Kirk McEwen wasn't nervous when he entered the radio booth at Oriole Park last Saturday. The Sykesville resident had been behind a microphone a few thousand times during a long broadcasting career.
But this was different. McEwen was one of 25 semifinalists who participated in an open competition on Feb. 11 to determine the new public address announcer for the Baltimore Orioles.
Even though he wasn't among the eight finalists chosen by Orioles' officials, McEwen will remember the experience.
"Working in radio for 30 years gives you a lot of microphone technique," said McEwen. "My love of announcing and the opportunity to do it stadium-style were two of the reasons that I applied."
McEwen started his radio career in 1984, working as a DJ at Baltimore's 98 Rock. After six years, he moved to DC101, but came back to 98 Rock in 1993. For the next 13 years, he was a key member of the station's highly rated "Kirk, Mark and Lopez" morning show.
He left 98 Rock in 2006 for WHFS, then spent 2009-2011 at WVRX. McEwen's resume also includes several acting jobs, including a part in the John Waters film "Cry Baby" and NBC's Baltimore-based detective drama "Homicide: Life on the Street."
If all that wasn't enough to prepare McEwen for Saturday's tryout, he had one more thing going for him. In 1998, McEwen was also one of the 25 semifinalists in the search to replace the legendary Rex Barney, whose August 1997 death left a giant void behind the Orioles' public address microphone.
But the job went to Dave McGowan, who spent 14 years as the public address announcer at Oriole Park before resigning in December.
"This was an opportunity to get my name up there with Rex Barney and Dave McGowan," McEwen said. "I grew up sitting in those gold seats in the bleachers at Memorial Stadium, listening to Rex. And Dave did a great job while he was on the mic."
Barney, a former major leaguer with the Brooklyn Dodgers who was noted for his signature "Thank Youuuu" and "Give that fan a contract" greetings to generations of Oriole fans, was one of the best in the business from 1974-97. McGowan became the Orioles' voice in the spring of 1998, and was the positive, consummate professional during the most trying seasons of the team's 57-year existence.
When McGowan left, the team decided to hold an open competition to replace him.
"We were looking for an announcer with a deep voice, a smooth delivery and a traditional style, because Camden Yards has a very traditional feel," said Monica Barlow, the Orioles' public relations director. "We were pleasantly surprised that so many people applied for the position, which speaks to the interest in the Orioles.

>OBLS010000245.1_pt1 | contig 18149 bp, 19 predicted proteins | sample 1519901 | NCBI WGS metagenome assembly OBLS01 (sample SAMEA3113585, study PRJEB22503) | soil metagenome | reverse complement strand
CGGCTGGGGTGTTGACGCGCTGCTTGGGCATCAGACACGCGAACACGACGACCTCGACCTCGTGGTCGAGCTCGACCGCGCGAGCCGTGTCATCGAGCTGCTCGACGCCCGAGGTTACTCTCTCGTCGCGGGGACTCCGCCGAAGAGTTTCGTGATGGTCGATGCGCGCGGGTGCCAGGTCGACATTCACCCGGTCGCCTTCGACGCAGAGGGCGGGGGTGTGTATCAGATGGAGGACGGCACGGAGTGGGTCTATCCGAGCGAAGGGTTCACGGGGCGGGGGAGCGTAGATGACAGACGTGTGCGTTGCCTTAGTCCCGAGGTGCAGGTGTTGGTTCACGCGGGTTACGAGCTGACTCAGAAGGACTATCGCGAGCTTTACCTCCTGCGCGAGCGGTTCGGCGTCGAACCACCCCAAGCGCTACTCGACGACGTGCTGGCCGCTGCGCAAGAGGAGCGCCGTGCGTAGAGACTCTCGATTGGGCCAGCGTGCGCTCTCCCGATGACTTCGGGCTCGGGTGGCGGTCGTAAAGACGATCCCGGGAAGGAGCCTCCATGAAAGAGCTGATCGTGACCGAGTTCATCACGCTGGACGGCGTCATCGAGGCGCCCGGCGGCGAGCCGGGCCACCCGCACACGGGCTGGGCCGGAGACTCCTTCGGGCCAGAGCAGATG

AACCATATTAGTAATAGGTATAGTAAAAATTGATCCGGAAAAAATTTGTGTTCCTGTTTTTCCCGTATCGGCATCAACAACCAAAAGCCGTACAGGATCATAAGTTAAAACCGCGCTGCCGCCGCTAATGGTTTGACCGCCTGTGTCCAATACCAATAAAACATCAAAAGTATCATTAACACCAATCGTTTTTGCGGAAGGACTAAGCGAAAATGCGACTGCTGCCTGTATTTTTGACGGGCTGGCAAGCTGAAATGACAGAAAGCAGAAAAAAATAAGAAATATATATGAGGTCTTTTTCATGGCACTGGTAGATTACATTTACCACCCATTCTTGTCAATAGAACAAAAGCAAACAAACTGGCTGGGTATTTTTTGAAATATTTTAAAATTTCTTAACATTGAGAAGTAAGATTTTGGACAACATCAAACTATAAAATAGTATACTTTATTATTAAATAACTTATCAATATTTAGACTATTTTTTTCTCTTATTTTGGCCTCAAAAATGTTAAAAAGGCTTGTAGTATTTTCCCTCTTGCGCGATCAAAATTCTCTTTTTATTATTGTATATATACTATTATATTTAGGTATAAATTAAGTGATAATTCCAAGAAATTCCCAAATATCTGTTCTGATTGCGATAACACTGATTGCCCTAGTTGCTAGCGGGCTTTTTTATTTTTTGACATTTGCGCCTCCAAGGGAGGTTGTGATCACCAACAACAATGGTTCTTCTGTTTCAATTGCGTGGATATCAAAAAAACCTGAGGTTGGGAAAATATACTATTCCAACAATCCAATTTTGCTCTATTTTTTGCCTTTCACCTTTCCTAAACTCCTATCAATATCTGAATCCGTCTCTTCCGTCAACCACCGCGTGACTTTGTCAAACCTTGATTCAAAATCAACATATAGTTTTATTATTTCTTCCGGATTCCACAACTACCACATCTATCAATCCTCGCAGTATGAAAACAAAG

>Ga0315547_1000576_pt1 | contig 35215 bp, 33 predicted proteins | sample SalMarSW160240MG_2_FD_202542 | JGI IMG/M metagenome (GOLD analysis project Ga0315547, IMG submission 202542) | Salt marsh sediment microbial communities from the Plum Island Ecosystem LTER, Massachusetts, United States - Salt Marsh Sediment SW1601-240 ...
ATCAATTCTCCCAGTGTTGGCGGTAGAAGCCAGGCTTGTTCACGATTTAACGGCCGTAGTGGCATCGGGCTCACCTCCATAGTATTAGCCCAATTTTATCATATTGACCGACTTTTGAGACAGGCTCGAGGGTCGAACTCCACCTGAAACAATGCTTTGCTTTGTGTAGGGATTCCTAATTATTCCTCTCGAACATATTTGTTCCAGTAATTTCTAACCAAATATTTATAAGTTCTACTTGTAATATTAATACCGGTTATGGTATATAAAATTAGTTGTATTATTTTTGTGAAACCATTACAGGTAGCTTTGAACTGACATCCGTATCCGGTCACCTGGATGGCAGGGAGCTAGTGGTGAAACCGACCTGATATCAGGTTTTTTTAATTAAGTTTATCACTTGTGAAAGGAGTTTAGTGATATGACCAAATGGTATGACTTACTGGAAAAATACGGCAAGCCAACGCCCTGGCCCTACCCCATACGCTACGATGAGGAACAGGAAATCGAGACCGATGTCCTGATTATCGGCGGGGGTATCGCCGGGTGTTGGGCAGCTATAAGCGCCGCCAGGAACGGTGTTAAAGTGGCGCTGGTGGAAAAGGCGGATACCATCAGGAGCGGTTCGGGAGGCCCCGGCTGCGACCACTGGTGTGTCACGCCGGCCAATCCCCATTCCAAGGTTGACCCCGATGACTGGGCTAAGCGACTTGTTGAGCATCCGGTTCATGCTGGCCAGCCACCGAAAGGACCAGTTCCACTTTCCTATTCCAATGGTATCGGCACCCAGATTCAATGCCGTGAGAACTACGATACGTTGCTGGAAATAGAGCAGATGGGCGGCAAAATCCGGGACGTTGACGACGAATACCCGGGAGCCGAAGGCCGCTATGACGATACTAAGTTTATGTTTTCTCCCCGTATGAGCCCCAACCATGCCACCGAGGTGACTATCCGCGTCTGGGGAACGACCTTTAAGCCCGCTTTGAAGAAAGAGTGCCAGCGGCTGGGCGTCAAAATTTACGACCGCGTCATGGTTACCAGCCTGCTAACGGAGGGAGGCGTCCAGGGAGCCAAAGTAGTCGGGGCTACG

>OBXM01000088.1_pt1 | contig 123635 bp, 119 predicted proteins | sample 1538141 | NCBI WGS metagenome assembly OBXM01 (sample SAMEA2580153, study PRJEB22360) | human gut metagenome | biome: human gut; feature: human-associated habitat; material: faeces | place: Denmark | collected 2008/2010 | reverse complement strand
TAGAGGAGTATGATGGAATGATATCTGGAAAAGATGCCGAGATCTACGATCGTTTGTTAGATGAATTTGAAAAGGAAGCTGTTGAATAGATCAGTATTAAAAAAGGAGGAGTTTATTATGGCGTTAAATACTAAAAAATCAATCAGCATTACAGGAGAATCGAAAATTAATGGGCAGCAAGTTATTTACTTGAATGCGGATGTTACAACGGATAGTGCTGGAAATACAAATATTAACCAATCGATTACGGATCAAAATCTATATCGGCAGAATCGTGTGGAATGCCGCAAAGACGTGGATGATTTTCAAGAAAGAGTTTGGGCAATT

"There is incredible talent out there, and it was tough to narrow the field down to 25,' she said. "These were the best of the best."
McEwen's experience and lifelong love of baseball led him to take another run at the position. From an original field of 670 applicants, he was chosen as one of 25 semifinalists by Orioles' officials and asked to come to the 20-year old stadium for Saturday's audition.
It wasn't the first time McEwen, a 1982 graduate of Old Mill High School in Millersville who attended the University of Maryland, had been in a major league ballpark.
"I was 12 years old in 1977 when I entered the national Pitch, Hit and Run competition," he said. "I got to Memorial Stadium, and had the chance to meet Earl Weaver, Brooks Robinson and a coach wearing No. 47 that turned out to be Cal Ripken Sr. I still have the Orioles jersey that I got that night."
Eventually, McEwen made it to the national finals of that skills competition.
"The finals were at the All-Star Game in Yankee Stadium," he said. "Jim Palmer, who is my all-time favorite Oriole pitcher, and Ken Singleton were there. I remember when Joe Morgan hit a home run off Palmer. I didn't win, but it was a night I'll always remember."
He was competing in a big-league ballpark again on Saturday, albeit an empty one. Despite waiting a long time before his name was called, McEwen was pleased with his tryout.
"I was the 24th of 25, so I was really ready to go," he said. "The feeling that you get is incredible. The curveballs were not really curveballs. After doing radio on the fly, that was nothing."
Had he gotten the call, the job would have required McEwen to be away from his wife and two young children for most of the summer. The Orioles play 81 home games each season, and the public address announcer is required to be at the park for every game.
"It's hard to find a better seat in the house than in the lower level of the press box, but the job certainly requires someone with a flexible schedule," Barlow said. "Dave (McGowan) only missed four or five games in 14 years. We require the commitment because we want fans to hear a consistent voice when they come to the ballpark."
But the rabid baseball fan from Sykesville would gladly have accepted what he called a "dream job".
"Hey, I grew up saying 'now batting for the Orioles, number 10, Terry Crowley,' " said McEwen. "My wife knows that if I want to do it, it's important. After a while, I would probably have known the ushers more than my own kids, but I still would have loved it."Copyright © 2015, Los Angeles Times